Naji, M., Alata, M., Al-Nimr, M.A. 2003. Transient behaviour of a thermoelectric device. Proceedings of the Institution of Mechanical Engineers, Part A: Journal of Power and Energy, 217: 615-621.

Sofrata, H. 1996. Heat rejection alternatives for thermoelectric refrigerators, Energy Conversion and Management, 37: 269-280.

Yu, H., Chen, Y., Yu, L., Lu, Y., Zhang, D. 2012. The design of enhancing thermoelectric cooler system based on forced air cooling. 2012 International Conference on Systems and Informatics, Yantai, China.

Hessam Taherian, PhD


William L. Adams Jr.

Author A is an Assistant Professor in the Department of Mechanical Engineering, the University of Alabama at Birmingham, Birmingham, AL.

Author B is a Mechanical Engineer at Southern Company, Birmingham, AL.
Table 1. Test Configurations

Configuration     Supply      Number    Cooling medium
number          voltage (V)   of cans

1                    4           1            air
2                    6           1            air
3                    8           1            air
4                   10           1            air
5                   12           1            air
6                    4           1      water at 20 GPH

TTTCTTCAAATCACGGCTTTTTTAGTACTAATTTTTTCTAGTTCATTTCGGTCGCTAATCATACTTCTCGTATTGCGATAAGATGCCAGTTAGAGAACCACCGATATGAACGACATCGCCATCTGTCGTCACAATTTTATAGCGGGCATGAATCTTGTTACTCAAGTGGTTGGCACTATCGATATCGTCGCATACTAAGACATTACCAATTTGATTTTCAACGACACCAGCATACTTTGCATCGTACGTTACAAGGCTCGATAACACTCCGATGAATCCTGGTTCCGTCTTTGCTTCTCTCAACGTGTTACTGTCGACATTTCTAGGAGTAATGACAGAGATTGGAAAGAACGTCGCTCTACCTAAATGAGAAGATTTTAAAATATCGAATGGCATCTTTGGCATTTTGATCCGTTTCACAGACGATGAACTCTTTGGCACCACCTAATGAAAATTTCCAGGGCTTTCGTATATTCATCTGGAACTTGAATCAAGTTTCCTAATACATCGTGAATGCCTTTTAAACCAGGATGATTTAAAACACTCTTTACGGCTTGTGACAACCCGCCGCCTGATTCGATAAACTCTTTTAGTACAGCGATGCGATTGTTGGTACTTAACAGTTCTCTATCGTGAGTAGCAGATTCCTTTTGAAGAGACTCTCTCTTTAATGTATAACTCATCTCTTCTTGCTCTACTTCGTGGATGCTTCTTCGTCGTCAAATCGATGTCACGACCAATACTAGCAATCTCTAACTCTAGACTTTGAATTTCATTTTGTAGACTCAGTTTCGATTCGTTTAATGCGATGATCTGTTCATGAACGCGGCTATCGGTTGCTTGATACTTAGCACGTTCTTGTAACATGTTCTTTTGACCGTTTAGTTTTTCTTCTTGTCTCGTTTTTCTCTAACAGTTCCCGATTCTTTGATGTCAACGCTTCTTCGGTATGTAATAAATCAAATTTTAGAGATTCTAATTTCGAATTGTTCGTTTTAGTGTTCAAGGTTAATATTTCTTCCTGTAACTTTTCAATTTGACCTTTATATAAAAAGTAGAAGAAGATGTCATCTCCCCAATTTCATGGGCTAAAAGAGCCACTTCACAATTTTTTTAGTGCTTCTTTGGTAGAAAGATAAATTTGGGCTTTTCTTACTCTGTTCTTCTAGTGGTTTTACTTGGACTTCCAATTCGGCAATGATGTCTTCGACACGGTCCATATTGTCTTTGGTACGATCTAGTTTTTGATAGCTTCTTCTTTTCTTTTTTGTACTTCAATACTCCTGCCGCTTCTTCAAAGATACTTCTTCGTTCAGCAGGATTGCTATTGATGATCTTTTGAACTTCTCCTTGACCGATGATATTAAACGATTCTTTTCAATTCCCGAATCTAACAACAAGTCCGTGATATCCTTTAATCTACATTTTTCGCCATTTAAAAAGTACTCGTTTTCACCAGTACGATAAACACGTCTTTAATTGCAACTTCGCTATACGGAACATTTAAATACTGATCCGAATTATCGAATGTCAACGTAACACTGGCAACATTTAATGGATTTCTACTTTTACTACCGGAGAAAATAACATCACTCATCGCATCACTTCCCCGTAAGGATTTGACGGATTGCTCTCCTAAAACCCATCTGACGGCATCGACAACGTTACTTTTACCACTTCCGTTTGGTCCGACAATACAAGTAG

7                    6           1      water at 20 GPH
8                    8           1      water at 20 GPH
9                   10           1      water at 20 GPH
10                  12           1      water at 20 GPH
11                   6           1      water at 40 GPH
12                   4           4            air
13                   6           4            air
14                   4           4      water at 20 GPH
15                   6           4      water at 20 GPH
16                   6           6            air
17                   6           6      water at 20 GPH

Table 2. The COP of the Refrigerator at
Different Configurations

Supply voltage   Number of cans   COP

4                      4          1.23
6                      4          0.6
6                      6          0.75
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Author:Taherian, Hessam; Adams, William L., Jr.
Publication:ASHRAE Transactions
Article Type:Report
Geographic Code:1USA
Date:Jul 1, 2013